Story-Cover

Humans have told stories for centuries. It’s how we do more than survive. Stories pass information from one generation to the next. We learn lessons from the life stories of our heroes and their enemies. Even your friend’s story from the bar crawl last weekend lets you know which spots to avoid and which to jump on next time. Customers use stories to choose where to spend their time and money. Your web design can tell a story too.

Stories are the account of events in someone’s life, real or fictional. Your website, especially your homepage, must tell your visitor a unique story about what it’s like to be your customer.

Why Stories Help

You know your products and services. Maybe you invented what you’re selling or trained for years to provide services in your industry. You don’t need a story to help you understand your own business. It all makes sense in your head, customers just need to get it in theirs. Unfortunately, there’s no Vulcan mind-meld for this. But stories can help visitors see what you see, taking them back to a problem and revealing how your solution uniquely solves that issue.

Stories position you as the authority on your topic. After all, you’re the author. No one knows the world of Harry Potter like J.K. Rowling. When fans (i.e. her customers) argue about the story, a word from J.K. silences the argument. There’s no other reliable source for new Potter details. We trust the author to know their world and no-one else.

Stories provide an easy-to-follow path. When you identify the pain point first, you meet customers where they’re at. They wouldn’t be looking at your site if they didn’t have a problem to solve. The story lets visitors see the steps before them, all the way to their solution. Your story lays out their path. It provides a positive example and the confidence that someone else has been down this way before.

How To Tell Good Stories

Not all stories are told well. Remember Twilight? The stories made at least one decent movie (you decide which), but the books are widely derided. We don’t have time to explore the full depth of the badness of Twilight, but we can explore how to tell a story well.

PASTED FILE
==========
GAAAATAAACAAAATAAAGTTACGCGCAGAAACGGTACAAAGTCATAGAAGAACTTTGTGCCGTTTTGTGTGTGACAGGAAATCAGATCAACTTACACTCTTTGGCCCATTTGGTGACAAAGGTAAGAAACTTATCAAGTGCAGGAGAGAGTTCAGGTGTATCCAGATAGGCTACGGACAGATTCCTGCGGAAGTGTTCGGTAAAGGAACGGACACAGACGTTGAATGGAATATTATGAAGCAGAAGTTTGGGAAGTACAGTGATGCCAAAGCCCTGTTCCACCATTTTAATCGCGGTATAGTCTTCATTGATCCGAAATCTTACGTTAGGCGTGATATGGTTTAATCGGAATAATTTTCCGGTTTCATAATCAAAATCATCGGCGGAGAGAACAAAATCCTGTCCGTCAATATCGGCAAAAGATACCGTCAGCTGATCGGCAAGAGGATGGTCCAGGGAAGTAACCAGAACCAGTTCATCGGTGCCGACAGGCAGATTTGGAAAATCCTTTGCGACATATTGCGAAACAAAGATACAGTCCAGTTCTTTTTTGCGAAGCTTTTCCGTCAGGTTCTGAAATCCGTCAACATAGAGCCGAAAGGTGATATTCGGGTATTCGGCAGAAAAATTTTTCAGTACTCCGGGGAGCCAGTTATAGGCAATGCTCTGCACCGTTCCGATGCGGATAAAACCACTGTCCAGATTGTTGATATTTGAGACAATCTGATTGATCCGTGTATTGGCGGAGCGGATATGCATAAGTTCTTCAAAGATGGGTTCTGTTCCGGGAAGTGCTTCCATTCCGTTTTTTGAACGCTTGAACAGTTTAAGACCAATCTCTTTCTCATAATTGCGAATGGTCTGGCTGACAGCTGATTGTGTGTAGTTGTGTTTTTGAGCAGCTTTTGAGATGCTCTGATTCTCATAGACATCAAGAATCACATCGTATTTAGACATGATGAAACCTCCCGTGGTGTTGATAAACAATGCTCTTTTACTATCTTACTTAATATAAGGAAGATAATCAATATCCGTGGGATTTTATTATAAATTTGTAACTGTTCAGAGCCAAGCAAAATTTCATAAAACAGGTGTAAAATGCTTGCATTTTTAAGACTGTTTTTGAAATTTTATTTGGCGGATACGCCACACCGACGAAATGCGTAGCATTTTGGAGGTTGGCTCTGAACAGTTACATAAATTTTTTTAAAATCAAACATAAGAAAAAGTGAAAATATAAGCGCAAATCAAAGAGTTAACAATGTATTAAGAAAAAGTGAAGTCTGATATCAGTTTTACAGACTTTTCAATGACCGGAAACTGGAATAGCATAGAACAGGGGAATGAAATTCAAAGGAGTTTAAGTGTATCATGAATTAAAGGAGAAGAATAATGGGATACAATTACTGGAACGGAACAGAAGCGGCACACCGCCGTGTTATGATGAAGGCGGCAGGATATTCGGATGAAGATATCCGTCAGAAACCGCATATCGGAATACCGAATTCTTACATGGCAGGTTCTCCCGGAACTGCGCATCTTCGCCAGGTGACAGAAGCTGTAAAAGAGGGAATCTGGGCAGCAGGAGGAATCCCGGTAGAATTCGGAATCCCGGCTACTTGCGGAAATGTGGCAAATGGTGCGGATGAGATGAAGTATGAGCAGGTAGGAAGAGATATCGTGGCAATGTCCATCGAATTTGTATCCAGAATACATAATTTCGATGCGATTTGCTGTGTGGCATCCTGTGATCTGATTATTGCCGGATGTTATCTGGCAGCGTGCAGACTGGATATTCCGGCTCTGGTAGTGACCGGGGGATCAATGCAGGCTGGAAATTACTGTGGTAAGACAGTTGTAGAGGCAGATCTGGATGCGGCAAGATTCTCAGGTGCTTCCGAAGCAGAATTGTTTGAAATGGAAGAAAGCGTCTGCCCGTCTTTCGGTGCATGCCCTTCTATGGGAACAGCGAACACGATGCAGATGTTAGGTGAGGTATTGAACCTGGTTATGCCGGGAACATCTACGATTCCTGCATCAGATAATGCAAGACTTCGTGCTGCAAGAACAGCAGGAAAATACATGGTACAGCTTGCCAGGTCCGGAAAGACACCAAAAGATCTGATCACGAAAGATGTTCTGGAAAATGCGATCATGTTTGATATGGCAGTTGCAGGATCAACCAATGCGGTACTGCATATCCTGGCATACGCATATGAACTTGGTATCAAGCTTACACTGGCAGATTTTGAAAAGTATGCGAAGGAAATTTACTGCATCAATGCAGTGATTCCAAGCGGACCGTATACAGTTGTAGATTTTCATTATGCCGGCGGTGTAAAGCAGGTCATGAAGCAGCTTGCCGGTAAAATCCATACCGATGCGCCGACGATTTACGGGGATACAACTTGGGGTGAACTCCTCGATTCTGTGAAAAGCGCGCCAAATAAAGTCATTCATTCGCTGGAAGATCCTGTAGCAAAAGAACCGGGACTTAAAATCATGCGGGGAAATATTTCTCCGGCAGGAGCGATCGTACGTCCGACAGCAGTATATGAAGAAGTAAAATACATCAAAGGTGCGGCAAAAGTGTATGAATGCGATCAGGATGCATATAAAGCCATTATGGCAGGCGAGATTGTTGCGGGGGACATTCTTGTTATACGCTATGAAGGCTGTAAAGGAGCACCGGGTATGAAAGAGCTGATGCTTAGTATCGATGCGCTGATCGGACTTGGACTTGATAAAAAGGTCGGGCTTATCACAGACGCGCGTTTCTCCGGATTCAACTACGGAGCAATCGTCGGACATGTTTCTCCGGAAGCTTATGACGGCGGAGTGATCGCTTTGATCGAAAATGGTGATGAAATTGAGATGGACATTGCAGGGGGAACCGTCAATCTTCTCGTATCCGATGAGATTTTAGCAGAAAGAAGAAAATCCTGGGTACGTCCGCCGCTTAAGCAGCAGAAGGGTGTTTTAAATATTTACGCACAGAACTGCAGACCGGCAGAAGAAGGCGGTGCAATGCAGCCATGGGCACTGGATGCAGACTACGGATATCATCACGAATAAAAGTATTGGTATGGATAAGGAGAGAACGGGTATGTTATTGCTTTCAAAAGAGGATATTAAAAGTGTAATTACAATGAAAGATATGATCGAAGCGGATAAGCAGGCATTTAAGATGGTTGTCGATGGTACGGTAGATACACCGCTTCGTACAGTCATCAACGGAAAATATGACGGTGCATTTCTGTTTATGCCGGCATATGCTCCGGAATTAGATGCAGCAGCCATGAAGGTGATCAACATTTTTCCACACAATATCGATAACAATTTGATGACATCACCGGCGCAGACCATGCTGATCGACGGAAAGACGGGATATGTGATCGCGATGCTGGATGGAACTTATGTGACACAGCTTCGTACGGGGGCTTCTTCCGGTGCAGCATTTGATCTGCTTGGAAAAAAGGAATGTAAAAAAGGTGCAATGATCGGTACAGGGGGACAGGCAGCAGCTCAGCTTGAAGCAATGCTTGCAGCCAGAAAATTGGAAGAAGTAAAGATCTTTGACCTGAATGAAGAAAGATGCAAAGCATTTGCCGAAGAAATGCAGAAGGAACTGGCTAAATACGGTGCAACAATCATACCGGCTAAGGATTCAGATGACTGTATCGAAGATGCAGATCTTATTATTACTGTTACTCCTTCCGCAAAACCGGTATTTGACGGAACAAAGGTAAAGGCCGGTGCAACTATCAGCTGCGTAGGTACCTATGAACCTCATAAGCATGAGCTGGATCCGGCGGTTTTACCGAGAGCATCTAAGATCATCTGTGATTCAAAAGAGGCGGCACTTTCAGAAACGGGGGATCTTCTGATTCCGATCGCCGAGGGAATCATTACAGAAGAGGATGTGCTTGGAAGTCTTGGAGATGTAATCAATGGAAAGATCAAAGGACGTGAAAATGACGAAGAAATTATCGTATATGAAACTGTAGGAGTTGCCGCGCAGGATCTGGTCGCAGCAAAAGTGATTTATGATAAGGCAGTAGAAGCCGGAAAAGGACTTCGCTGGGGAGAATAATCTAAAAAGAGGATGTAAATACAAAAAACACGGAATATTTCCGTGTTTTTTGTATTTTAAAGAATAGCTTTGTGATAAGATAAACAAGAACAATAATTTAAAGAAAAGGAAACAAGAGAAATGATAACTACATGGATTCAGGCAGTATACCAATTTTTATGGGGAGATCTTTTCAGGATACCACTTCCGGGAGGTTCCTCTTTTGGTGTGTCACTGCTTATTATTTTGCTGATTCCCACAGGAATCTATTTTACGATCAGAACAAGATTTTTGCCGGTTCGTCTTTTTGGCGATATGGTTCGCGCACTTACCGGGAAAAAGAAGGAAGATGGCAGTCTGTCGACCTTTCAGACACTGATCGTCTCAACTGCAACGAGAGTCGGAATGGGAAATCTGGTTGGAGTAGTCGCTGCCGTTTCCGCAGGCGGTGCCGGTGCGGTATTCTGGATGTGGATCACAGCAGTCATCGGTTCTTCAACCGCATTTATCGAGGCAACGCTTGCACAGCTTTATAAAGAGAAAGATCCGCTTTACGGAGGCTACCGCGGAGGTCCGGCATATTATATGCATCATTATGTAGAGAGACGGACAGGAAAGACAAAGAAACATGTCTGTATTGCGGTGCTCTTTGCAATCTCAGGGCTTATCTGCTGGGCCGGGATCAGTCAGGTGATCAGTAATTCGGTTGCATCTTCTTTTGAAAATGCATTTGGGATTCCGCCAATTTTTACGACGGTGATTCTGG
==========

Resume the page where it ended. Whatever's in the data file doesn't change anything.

Like all good stories, start your web design with conflict. Identify the problem or the pain point. Bring the potential customer back to the point of conflict. Remind them of that pain. Light a fire.

Good stories make you feel strongly. They take you down to make you appreciate the higher ground. How can anyone pay you to solve their problem if they don’t believe there’s something to solve?

Next, identify and demonstrate the solution. Needless to say, we’re telling a short story here: problem, proposed solution, happily ever after. After drawing out the problem, get on with introducing your solution. Spend a little time showing how it addresses each aspect of the problem. When you’ve shown visitors what you can do and how you do it, give visitors crystal clear instructions about how to contact you, make a purchase or take the next step toward living out the story you just told.

Wondering where to tell visitors all this? Your short story can be great on your home page. Start in the section directly following the main call to action, or “below the fold”. Let the main call to action be a short distillation of the full story told below it. Use consecutive homepage sections to build out the rest of the story. If you have multiple products, build product pages that start with a clear action instruction followed by your detailed story.

Check out Tesla’s page for their new Powerwall. The story for this complex new technology is beautifully interpreted with a simple diagram explaining the problem and straightforward text connecting Powerall to the solution. Further sections explain the unique value of the product, differentiate Powerwall from competitors and provide technical details for nerds.

It’s no Harry Potter, but it’s a story well told. What’s your story?